3D-printing: it’s like regular printing– same idea, different material– but the extra dimension opens up so many possibilities. Where 2D-printers use ink jets or lasers to produce an image on a sheet of paper, 3D-printers use plastic (usually ABS, the stuff LEGOs are made of) to produce objects in 3-dimensional space. I’ll leave the tech component there; more information can be found by starting here. So how does this technology have a political impact? I find most of the political conversation boils down to a question along the lines of “who should be able to print what?” and then is usually divided between the copyright/patent sphere and the firearms-related sphere, recently catapulted into the spotlight by the Liberator pistol.


There was a time when copyright was good… a couple hundred years ago. Today, it’s all about DRM (Digital Rights Management) and preventing “piracy.” If you’ve ever changed cell phone brands and wanted to take your music with you from one to the other, you’ve likely encountered DRM; the thing stopping you from playing your imported music on your new device. And the best part, in my opinion, is that it doesn’t even work: the “piracy” it’s supposed to stop has yet to be stopped from circumventing any and all forms of DRM, and it all winds up being just a pain to the average, non-pirate consumer.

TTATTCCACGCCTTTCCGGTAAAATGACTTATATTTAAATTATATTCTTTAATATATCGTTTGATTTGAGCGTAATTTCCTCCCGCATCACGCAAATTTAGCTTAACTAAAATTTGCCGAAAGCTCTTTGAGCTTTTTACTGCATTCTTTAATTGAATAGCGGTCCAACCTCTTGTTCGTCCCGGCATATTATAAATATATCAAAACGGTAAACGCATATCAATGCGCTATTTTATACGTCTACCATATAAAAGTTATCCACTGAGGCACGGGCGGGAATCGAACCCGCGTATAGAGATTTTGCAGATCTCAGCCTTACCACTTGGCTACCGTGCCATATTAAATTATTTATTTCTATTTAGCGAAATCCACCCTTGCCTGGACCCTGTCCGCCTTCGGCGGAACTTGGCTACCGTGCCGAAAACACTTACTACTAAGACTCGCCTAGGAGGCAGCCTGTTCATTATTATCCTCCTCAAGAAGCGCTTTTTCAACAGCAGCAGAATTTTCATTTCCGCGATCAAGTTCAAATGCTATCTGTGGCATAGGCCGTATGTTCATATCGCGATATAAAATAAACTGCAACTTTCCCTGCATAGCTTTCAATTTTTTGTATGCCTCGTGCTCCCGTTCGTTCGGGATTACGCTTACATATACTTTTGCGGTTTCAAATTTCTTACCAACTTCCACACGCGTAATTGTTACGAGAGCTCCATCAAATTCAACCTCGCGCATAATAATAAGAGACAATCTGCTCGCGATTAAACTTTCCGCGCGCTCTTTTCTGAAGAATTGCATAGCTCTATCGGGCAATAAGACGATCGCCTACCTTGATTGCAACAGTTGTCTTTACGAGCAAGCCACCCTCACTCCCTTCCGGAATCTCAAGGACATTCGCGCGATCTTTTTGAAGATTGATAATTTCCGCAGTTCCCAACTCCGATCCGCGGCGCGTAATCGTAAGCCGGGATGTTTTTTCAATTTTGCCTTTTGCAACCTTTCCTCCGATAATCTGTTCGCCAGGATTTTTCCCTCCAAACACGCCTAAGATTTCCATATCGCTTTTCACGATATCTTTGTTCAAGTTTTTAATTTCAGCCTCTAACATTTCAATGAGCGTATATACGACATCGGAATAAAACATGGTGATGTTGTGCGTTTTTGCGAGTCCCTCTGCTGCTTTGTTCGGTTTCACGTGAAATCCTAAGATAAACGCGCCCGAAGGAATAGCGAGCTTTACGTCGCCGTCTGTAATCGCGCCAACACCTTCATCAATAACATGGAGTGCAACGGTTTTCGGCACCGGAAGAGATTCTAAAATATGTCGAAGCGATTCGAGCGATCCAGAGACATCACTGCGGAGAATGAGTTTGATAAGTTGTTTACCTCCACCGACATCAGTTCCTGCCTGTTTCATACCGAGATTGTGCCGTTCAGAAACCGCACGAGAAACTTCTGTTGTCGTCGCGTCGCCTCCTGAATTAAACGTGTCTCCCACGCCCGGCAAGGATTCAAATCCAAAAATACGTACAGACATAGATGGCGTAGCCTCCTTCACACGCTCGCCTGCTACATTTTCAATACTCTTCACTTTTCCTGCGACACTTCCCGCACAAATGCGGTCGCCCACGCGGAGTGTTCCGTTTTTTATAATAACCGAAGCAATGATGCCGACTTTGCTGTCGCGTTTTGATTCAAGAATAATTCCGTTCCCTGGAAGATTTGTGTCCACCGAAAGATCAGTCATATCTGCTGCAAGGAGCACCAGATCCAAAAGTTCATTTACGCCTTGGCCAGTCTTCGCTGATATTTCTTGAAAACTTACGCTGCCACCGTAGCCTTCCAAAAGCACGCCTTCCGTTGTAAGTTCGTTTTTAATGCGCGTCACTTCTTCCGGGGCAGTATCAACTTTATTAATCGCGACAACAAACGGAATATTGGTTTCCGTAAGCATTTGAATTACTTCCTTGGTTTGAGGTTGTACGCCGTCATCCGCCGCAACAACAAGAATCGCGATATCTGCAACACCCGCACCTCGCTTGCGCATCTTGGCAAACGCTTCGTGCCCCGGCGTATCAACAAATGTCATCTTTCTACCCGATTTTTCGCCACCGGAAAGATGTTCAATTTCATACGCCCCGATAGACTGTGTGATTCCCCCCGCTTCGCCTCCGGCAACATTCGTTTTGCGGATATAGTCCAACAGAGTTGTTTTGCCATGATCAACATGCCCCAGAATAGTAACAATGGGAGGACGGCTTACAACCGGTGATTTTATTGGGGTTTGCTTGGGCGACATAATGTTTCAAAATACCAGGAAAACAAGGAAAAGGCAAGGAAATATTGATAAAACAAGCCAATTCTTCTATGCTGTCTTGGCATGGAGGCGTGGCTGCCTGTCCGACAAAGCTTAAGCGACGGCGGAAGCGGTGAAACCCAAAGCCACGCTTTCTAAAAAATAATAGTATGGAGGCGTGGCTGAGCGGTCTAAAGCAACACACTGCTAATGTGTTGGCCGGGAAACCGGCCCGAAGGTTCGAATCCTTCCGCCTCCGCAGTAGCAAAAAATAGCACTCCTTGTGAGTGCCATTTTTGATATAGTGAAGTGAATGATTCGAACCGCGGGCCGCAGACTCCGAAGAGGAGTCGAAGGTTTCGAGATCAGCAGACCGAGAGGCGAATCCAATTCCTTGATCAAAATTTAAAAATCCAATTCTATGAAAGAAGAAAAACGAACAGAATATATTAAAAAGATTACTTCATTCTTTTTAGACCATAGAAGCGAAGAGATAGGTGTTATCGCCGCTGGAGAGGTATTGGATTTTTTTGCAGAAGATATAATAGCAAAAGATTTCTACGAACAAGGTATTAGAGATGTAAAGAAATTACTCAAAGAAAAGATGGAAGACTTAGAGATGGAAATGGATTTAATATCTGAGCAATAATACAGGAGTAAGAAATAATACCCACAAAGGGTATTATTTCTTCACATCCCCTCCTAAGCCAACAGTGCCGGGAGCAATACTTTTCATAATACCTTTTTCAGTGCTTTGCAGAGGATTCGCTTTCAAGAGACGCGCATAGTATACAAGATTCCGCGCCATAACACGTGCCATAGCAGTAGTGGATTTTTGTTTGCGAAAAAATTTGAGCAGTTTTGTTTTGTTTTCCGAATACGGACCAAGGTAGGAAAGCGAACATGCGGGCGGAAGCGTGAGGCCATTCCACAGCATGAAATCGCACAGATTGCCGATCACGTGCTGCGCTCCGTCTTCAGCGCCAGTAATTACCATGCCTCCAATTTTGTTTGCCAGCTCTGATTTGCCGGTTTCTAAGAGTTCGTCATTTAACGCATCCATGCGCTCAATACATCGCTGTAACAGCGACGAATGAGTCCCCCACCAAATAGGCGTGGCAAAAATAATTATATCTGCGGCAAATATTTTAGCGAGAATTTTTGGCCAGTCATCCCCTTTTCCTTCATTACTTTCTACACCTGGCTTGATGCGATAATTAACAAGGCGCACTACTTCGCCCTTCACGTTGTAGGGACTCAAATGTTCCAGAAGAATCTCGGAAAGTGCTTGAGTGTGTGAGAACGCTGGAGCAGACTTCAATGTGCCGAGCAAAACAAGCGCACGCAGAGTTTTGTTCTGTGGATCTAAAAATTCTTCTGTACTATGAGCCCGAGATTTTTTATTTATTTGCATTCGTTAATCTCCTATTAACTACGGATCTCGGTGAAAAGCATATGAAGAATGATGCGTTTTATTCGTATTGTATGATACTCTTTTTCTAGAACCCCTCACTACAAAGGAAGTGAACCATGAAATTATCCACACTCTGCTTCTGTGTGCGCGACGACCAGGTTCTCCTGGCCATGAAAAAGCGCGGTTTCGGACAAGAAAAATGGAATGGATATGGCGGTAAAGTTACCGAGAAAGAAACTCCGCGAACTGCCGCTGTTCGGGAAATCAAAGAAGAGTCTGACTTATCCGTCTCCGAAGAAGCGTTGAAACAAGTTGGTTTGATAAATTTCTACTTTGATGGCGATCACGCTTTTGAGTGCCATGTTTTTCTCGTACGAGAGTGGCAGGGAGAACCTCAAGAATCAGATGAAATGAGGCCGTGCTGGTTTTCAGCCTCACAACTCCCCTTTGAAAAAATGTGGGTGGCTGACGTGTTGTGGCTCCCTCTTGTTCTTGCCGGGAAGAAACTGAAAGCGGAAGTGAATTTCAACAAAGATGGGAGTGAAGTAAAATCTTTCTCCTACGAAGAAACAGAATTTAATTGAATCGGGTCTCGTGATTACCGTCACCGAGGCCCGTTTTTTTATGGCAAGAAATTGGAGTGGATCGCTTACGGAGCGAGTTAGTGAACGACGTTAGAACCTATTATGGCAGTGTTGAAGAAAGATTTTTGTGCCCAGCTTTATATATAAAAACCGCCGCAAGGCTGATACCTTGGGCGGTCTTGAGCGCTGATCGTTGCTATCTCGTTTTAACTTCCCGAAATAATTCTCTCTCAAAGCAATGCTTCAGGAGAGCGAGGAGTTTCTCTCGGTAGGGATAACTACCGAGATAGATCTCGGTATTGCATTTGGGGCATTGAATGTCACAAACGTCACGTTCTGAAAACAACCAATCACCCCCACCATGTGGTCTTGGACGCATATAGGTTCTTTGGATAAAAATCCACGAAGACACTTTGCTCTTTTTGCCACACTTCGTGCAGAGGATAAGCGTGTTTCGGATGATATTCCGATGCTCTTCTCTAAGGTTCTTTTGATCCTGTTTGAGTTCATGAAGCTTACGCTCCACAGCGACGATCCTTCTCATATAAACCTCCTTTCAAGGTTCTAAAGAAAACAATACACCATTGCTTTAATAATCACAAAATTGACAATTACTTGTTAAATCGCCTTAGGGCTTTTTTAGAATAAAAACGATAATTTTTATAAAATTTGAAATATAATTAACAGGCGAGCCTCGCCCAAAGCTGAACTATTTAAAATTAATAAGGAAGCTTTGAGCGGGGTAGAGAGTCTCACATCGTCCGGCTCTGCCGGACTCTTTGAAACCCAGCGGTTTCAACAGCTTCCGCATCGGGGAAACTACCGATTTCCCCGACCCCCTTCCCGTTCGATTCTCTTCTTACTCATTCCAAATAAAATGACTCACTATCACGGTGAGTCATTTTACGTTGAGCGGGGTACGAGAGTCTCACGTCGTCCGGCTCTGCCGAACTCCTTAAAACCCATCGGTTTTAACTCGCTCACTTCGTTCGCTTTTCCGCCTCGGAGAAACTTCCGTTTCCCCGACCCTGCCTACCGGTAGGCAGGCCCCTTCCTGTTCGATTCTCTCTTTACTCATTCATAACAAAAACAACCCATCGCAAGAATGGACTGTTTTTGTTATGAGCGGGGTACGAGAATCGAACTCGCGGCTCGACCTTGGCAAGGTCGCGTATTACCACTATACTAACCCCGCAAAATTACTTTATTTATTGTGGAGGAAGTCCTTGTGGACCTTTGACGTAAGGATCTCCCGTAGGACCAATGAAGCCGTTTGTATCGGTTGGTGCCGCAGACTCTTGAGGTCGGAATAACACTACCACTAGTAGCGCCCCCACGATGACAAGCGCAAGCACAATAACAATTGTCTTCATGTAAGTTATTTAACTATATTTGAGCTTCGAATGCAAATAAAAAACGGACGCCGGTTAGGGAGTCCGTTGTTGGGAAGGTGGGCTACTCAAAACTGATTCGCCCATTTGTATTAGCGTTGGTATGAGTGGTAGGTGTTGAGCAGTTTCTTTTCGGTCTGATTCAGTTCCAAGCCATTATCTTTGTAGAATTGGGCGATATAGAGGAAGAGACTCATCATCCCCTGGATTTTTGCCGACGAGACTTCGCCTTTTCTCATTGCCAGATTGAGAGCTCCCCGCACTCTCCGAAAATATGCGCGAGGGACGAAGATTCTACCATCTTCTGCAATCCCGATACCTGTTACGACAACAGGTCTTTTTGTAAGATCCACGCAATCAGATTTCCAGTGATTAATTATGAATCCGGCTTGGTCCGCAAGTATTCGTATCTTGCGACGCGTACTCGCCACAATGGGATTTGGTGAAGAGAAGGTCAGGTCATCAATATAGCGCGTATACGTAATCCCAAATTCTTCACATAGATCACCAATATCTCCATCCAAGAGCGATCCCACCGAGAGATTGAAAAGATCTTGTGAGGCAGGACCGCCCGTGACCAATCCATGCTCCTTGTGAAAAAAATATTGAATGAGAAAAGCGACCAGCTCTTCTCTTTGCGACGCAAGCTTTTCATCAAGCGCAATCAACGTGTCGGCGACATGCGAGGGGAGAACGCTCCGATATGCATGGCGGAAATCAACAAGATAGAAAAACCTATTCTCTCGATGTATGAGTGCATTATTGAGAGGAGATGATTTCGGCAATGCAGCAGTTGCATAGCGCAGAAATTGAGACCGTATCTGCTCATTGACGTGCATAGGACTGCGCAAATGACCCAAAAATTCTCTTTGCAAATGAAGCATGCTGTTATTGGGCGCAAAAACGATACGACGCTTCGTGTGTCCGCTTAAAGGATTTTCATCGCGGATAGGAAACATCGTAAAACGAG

I could go on about how DRM is the demon-spawn of consumer unfriendly business strategy and asinine understanding of technology, but for the sake of time, I’ll assume my point has been made by now. The reason I’m bringing this up is that there have recently been murmurs of trying to create a platform/standard/expectation for soon-to-be commercially available 3D-printers to have built-in DRM. This would mean that when someone would buy a 3D-printer, they would be restricted from printing objects on a “blacklist” of sorts; likely copyrighted/patented objects or soon-to-be copyrighted/patented objects, but possibly other things, and possibly for completely non-legal reasons, like maybe the parts for building a new 3D-printer.